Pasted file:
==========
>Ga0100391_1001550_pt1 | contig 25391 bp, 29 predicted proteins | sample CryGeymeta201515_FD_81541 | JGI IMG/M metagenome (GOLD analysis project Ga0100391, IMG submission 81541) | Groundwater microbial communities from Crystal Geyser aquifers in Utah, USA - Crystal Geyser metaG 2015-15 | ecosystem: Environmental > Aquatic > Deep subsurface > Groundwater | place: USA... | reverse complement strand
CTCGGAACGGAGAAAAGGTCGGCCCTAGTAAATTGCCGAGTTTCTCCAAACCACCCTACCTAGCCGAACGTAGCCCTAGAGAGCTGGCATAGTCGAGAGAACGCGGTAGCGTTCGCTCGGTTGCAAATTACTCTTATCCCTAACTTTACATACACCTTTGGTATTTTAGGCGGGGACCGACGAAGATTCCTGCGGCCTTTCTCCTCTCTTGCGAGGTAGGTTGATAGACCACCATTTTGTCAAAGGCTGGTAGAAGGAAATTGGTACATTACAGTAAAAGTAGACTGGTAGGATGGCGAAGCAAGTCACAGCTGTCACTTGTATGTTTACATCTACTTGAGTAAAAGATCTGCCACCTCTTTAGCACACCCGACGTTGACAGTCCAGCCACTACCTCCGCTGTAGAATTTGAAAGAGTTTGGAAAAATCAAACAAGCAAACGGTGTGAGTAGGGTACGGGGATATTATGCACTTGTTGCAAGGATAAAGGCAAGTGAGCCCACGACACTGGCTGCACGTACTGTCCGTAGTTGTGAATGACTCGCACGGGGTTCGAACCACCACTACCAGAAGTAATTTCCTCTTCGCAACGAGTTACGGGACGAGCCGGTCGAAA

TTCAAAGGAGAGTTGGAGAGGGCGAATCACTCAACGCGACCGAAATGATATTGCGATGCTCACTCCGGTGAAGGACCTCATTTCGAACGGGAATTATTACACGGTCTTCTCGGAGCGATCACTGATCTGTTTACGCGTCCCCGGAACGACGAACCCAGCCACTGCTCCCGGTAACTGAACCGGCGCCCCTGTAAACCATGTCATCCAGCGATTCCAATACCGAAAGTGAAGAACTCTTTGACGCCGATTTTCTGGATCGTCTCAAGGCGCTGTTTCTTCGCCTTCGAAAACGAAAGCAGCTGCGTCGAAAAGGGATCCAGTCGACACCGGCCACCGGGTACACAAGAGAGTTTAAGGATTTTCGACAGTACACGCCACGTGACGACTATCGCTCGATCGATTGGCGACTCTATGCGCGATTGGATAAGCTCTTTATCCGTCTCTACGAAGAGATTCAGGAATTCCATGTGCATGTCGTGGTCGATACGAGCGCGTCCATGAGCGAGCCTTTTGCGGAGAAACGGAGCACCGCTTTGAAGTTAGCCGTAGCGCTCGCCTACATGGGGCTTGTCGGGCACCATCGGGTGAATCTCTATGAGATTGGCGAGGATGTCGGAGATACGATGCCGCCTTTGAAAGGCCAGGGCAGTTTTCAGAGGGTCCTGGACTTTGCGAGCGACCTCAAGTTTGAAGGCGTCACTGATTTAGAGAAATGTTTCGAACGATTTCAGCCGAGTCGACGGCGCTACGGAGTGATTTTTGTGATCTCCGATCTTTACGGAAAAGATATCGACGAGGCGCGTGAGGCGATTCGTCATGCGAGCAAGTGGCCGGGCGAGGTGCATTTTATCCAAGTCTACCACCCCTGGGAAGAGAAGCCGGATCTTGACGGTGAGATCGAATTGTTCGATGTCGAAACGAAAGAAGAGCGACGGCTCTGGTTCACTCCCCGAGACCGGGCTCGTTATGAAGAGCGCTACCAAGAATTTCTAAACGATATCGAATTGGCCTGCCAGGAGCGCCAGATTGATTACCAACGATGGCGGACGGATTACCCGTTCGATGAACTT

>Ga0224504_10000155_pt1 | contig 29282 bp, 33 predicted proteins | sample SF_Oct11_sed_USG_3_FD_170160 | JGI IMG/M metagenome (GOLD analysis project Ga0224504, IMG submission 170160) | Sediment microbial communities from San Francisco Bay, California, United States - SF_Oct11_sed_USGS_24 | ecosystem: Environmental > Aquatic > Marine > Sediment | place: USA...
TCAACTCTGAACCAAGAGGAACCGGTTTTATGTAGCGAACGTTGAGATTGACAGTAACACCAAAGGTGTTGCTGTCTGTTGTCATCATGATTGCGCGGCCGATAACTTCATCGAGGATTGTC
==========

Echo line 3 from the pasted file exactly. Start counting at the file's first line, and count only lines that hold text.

TTCAAAGGAGAGTTGGAGAGGGCGAATCACTCAACGCGACCGAAATGATATTGCGATGCTCACTCCGGTGAAGGACCTCATTTCGAACGGGAATTATTACACGGTCTTCTCGGAGCGATCACTGATCTGTTTACGCGTCCCCGGAACGACGAACCCAGCCACTGCTCCCGGTAACTGAACCGGCGCCCCTGTAAACCATGTCATCCAGCGATTCCAATACCGAAAGTGAAGAACTCTTTGACGCCGATTTTCTGGATCGTCTCAAGGCGCTGTTTCTTCGCCTTCGAAAACGAAAGCAGCTGCGTCGAAAAGGGATCCAGTCGACACCGGCCACCGGGTACACAAGAGAGTTTAAGGATTTTCGACAGTACACGCCACGTGACGACTATCGCTCGATCGATTGGCGACTCTATGCGCGATTGGATAAGCTCTTTATCCGTCTCTACGAAGAGATTCAGGAATTCCATGTGCATGTCGTGGTCGATACGAGCGCGTCCATGAGCGAGCCTTTTGCGGAGAAACGGAGCACCGCTTTGAAGTTAGCCGTAGCGCTCGCCTACATGGGGCTTGTCGGGCACCATCGGGTGAATCTCTATGAGATTGGCGAGGATGTCGGAGATACGATGCCGCCTTTGAAAGGCCAGGGCAGTTTTCAGAGGGTCCTGGACTTTGCGAGCGACCTCAAGTTTGAAGGCGTCACTGATTTAGAGAAATGTTTCGAACGATTTCAGCCGAGTCGACGGCGCTACGGAGTGATTTTTGTGATCTCCGATCTTTACGGAAAAGATATCGACGAGGCGCGTGAGGCGATTCGTCATGCGAGCAAGTGGCCGGGCGAGGTGCATTTTATCCAAGTCTACCACCCCTGGGAAGAGAAGCCGGATCTTGACGGTGAGATCGAATTGTTCGATGTCGAAACGAAAGAAGAGCGACGGCTCTGGTTCACTCCCCGAGACCGGGCTCGTTATGAAGAGCGCTACCAAGAATTTCTAAACGATATCGAATTGGCCTGCCAGGAGCGCCAGATTGATTACCAACGATGGCGGACGGATTACCCGTTCGATGAACTT